As the polls pointed out, the presidential ballot – second round – of Chile will be disputed between the candidate of the extreme right, José Antonio Kast, the representative of the left, Gabriel Boric. Kast prevailed in the first round with 27.9% of the votes, while Boric was second with 25.8%. A surprise for many, since most forecasts pointed to the victory of the left in this first round. Only two points of difference separate both candidates, the narrowest figure in the last 20 years between the first two majorities that win in the first round.
“We have taken the first step to make hope a reality. We are going to regain peace, order, progress and freedom. We will free ourselves from drug trafficking, terrorism, crime and violence […] The only candidacy that will bring peace is ours, “said Kast with a Chilean flag in his hands, from the stage where he celebrated his triumph. An ultra-right lawyer and denier of the dictatorship, Kast has recovered the figure of Augusto Pinochet (1973-1990) and of his regime.RELATED
Boric, 35, aspires to be the youngest president of Chile. Coming from the student movement, he made the leap to politics and has been a deputy for two legislatures. Now he will play the second round to get to La Moneda. At his command, the night was lived with much uncertainty and concern during the first hours of the count, when the difference between the two was more than four points. Their vote was concentrated in the Metropolitan Region and increased as the scrutiny that came from the capital and surroundings progressed.
“The results show that Chile has not changed in the way it seemed,” says University academic Alberto Hurtado and specialist in Political Communication, Fernando García Naddaf. In his opinion, “Kast’s campaign managed to tune in more with the fears that emerged in recent times: the crime on the rise, the violence of the mobilizations, the migratory crisis and the violence and complexity with the Mapuche area.” For María Cristina Escudero, an academic at the Institute of Public Affairs of the University of Chile, Kast has managed to call the vote from outside the Metropolitan Region, in rural areas, where the majority did not participate in the last constituent elections, which gave good results for the independent and left-wing candidates.
The two traditional coalitions of Chilean politics – Chile Podemos Más, on the right, and Nuevo Trato, on the center-left – were the big losers of the night. For the first time since the return to democracy, in 1991, they have been excluded from the ballot to be held on December 19.
“We did not do well, it is good to admit it […] The Chileans decided that other people should go to the second round, ”said Sebastián Sichel, a candidate from the right, who added 12% of the votes. For her part, Yasna Provoste, champion of the center-left, with 11.7%, lamented: “We did everything in our power”. The defeat of both has been such that even the candidate Franco Parisi, who lives in the United States and has not set foot in the country throughout the campaign, has managed to surpass his results and be in third position.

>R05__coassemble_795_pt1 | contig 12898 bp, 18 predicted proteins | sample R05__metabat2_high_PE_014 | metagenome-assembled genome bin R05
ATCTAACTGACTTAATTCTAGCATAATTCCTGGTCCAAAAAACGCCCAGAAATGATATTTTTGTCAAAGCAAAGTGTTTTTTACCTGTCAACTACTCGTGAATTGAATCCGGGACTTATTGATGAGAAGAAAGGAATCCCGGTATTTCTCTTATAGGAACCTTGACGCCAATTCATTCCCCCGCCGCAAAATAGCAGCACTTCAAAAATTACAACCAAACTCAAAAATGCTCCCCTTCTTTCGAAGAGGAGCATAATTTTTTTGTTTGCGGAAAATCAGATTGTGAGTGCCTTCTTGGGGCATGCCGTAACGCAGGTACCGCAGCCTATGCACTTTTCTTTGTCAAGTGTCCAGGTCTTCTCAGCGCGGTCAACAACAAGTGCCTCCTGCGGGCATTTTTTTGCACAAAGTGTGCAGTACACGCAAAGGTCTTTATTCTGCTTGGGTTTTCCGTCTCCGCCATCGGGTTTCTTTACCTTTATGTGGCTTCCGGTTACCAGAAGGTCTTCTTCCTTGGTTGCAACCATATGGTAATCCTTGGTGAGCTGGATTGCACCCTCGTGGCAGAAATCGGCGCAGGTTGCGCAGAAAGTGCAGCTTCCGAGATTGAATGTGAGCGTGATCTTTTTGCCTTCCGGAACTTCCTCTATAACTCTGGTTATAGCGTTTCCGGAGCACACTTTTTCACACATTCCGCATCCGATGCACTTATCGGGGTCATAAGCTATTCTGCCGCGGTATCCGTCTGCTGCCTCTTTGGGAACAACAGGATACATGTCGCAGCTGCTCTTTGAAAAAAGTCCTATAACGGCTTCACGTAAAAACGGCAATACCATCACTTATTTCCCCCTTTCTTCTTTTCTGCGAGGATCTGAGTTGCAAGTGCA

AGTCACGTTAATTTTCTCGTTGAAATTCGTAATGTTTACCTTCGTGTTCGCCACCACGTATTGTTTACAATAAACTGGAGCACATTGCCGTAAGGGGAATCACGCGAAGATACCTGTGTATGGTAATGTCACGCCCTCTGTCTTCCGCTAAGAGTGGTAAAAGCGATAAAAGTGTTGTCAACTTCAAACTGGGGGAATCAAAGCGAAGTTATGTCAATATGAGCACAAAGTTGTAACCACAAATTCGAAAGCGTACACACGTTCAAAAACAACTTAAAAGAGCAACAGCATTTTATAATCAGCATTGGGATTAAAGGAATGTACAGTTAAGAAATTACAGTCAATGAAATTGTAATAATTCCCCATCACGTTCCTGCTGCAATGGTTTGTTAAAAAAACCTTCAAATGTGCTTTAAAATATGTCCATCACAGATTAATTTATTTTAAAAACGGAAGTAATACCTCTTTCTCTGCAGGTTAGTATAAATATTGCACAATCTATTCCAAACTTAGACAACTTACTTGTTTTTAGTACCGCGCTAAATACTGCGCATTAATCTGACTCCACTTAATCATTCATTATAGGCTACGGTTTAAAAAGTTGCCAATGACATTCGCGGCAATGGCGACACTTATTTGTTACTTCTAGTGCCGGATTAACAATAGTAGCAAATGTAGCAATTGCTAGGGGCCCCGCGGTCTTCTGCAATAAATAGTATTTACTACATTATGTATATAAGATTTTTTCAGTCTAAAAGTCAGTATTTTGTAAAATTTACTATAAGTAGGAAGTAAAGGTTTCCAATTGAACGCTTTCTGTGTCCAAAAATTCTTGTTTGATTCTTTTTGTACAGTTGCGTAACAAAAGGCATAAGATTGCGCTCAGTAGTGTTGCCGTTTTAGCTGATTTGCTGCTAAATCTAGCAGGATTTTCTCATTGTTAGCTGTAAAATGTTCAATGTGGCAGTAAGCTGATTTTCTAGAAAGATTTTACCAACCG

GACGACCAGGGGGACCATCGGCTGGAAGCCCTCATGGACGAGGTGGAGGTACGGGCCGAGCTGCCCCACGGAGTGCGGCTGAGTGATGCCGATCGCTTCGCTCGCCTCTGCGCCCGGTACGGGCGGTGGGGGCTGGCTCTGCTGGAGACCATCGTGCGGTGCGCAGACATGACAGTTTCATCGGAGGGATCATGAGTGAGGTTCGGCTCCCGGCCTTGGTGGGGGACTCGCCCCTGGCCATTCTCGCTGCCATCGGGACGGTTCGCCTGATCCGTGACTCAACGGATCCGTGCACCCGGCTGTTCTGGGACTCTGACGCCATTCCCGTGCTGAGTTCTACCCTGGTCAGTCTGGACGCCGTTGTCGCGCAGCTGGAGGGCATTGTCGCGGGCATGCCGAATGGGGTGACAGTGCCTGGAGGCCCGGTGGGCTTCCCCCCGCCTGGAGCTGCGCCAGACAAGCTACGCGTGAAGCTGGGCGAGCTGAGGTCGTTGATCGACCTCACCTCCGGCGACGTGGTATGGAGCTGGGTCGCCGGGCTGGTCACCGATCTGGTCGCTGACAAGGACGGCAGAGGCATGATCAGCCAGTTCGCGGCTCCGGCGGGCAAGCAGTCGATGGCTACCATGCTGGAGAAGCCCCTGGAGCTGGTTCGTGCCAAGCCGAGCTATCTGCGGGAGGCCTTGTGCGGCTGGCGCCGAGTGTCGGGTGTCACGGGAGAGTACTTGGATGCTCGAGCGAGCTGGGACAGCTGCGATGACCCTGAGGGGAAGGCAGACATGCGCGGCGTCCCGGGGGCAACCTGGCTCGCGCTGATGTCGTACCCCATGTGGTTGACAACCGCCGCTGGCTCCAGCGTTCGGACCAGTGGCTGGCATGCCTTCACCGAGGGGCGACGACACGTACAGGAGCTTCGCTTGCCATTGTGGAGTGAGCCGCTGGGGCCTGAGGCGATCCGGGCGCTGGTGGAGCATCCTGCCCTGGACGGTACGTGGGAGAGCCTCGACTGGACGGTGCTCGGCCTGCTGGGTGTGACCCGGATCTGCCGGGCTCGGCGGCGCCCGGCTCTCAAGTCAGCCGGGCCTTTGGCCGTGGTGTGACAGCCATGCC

However, for the member of the Network of Politologists, Julieta Suárez, these bad results do not translate into her extinction from the political map: “The center has not disappeared, because it did well in the legislative elections.” This Sunday the 155 deputies and deputies and a third of the Senate were also renewed, where the right wing obtained the best results. Its deputies, in addition, can add a majority in the Lower House if they articulate with the seats that the extreme right won. “Despite the presidential election, the traditional right and center-left did well in Congress and continue to be an important force for decision-making,” says Escudero.
“A very tough second round is coming, very polarized,” says Fernando García. According to him, Kast will maintain the strategy of associating Boric with Venezuela and Nicaragua, with the migration crisis and the complexity of the Mapuche region, where in recent months the conflict with the Chilean state has intensified. Boric, for his part, should associate Kast with the dictator Augusto Pinochet (1973-1993), his legacy and fascism. “This shock is very violent and will be noticed in the coming weeks,” he anticipates. “There will be a lot of message of fear from one side to the other,” adds María Cristina Escudero.
From the 1990 elections until now, there is an electoral dynamic that has always been fulfilled: the candidate who wins the elections in the first round is proclaimed the winner of the second round. If Boric wants to convince the rest of the opposition forces to give him their support for the ballot, he will have to initiate dialogues and, probably, modify some points of his program to get closer to the center. For now he has received public support from the Socialist Party. “Let us not fall into any disdain or contempt for those who opted for other alternatives, we must listen and understand why they took them,” he said during his speech as a nod to this other part of the electorate. Kast has also shown signs of wanting to expand his majority: “We have to start calling many more people, we have to go for all those who for some reason did not dare to vote for us,” he said.
“For the ballot we will see more conciliatory messages to attract the votes that are in the center of both sides and so that people do not stay at home,” says María Cristina Escudero. Despite the relevance of the call, participation was 44%, less than in the 2017 presidential elections, than the constitutional plebiscite and the election of constituents. The ability to mobilize voters will be a key factor in the final result on December 19.